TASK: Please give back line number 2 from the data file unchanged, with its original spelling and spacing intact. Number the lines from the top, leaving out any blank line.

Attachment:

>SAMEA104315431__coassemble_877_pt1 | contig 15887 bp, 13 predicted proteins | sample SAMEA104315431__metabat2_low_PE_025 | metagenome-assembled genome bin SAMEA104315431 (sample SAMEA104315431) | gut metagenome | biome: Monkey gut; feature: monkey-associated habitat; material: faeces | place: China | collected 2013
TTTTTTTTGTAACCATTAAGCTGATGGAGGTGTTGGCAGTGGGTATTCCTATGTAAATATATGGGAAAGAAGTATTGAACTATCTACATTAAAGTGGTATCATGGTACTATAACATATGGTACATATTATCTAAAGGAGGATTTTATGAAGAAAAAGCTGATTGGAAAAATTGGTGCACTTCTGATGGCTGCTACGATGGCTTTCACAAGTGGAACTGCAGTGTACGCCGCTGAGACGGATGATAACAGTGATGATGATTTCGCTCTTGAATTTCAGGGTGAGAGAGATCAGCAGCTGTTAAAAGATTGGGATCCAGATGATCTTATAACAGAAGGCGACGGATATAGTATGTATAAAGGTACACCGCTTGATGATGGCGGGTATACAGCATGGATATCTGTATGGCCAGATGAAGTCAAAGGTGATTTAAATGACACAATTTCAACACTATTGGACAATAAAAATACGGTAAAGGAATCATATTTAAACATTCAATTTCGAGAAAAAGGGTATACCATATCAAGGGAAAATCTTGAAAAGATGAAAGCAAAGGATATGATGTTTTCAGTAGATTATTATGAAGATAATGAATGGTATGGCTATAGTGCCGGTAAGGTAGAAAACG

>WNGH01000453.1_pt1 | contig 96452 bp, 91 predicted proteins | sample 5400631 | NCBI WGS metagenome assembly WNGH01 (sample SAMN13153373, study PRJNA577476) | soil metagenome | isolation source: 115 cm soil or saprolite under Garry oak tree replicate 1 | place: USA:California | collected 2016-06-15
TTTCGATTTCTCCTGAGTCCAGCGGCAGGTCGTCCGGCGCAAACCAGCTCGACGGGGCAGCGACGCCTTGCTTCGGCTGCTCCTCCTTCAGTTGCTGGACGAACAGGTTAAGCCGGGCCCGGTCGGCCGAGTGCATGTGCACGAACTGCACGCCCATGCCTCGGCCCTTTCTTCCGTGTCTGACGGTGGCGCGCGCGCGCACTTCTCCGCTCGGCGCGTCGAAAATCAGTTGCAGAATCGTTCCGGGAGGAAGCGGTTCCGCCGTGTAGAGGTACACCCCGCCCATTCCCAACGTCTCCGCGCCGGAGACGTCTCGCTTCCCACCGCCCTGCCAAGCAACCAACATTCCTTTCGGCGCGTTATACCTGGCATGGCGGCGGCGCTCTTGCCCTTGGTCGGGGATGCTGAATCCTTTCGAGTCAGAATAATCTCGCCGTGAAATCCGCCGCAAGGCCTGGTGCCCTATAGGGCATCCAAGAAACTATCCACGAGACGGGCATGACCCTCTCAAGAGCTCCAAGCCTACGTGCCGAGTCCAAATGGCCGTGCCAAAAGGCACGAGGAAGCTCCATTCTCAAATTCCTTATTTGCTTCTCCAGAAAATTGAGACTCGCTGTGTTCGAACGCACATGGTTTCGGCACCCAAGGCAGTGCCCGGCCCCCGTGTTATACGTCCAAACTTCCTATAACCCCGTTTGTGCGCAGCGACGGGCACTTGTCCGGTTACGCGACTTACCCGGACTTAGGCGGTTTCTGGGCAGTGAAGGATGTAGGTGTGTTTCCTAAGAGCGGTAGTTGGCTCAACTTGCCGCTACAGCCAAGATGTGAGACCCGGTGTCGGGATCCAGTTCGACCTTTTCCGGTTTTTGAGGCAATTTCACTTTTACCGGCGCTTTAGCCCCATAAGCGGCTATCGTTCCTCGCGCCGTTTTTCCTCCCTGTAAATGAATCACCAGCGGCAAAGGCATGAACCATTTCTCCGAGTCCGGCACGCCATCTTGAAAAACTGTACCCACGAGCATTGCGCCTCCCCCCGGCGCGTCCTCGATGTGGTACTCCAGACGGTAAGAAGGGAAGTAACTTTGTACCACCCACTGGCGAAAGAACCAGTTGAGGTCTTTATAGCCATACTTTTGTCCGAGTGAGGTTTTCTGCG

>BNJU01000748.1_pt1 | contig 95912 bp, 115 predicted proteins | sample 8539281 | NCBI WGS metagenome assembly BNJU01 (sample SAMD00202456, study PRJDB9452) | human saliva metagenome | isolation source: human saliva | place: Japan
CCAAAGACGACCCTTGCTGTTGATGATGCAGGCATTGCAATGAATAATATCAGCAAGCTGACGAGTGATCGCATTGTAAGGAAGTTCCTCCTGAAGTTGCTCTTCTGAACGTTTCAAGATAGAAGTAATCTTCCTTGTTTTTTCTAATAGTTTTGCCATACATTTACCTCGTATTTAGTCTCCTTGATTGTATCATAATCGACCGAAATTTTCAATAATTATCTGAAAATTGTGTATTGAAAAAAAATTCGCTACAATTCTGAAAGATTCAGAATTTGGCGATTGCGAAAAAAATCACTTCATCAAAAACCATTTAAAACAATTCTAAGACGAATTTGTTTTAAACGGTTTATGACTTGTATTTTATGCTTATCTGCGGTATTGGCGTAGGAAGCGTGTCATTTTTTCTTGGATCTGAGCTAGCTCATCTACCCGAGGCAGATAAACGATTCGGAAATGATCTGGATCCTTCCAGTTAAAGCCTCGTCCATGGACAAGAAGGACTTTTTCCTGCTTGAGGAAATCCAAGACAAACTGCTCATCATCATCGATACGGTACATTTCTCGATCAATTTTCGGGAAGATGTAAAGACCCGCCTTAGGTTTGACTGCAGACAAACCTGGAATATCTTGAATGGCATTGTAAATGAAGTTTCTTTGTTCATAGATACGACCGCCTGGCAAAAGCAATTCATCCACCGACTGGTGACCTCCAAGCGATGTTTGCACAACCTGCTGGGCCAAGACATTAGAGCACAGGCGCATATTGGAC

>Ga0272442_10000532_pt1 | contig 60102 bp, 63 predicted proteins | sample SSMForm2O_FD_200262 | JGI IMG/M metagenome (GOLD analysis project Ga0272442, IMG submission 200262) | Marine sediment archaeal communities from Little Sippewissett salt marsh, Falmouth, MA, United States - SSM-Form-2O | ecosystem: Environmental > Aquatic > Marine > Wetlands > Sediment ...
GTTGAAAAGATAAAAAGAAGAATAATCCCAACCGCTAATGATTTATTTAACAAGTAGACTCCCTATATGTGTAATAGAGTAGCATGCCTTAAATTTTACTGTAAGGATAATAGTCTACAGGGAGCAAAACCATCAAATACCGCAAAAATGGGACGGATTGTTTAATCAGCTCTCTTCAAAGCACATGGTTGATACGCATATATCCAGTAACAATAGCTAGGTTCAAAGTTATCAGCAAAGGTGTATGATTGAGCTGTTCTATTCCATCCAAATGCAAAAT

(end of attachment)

TTTTTTTTGTAACCATTAAGCTGATGGAGGTGTTGGCAGTGGGTATTCCTATGTAAATATATGGGAAAGAAGTATTGAACTATCTACATTAAAGTGGTATCATGGTACTATAACATATGGTACATATTATCTAAAGGAGGATTTTATGAAGAAAAAGCTGATTGGAAAAATTGGTGCACTTCTGATGGCTGCTACGATGGCTTTCACAAGTGGAACTGCAGTGTACGCCGCTGAGACGGATGATAACAGTGATGATGATTTCGCTCTTGAATTTCAGGGTGAGAGAGATCAGCAGCTGTTAAAAGATTGGGATCCAGATGATCTTATAACAGAAGGCGACGGATATAGTATGTATAAAGGTACACCGCTTGATGATGGCGGGTATACAGCATGGATATCTGTATGGCCAGATGAAGTCAAAGGTGATTTAAATGACACAATTTCAACACTATTGGACAATAAAAATACGGTAAAGGAATCATATTTAAACATTCAATTTCGAGAAAAAGGGTATACCATATCAAGGGAAAATCTTGAAAAGATGAAAGCAAAGGATATGATGTTTTCAGTAGATTATTATGAAGATAATGAATGGTATGGCTATAGTGCCGGTAAGGTAGAAAACG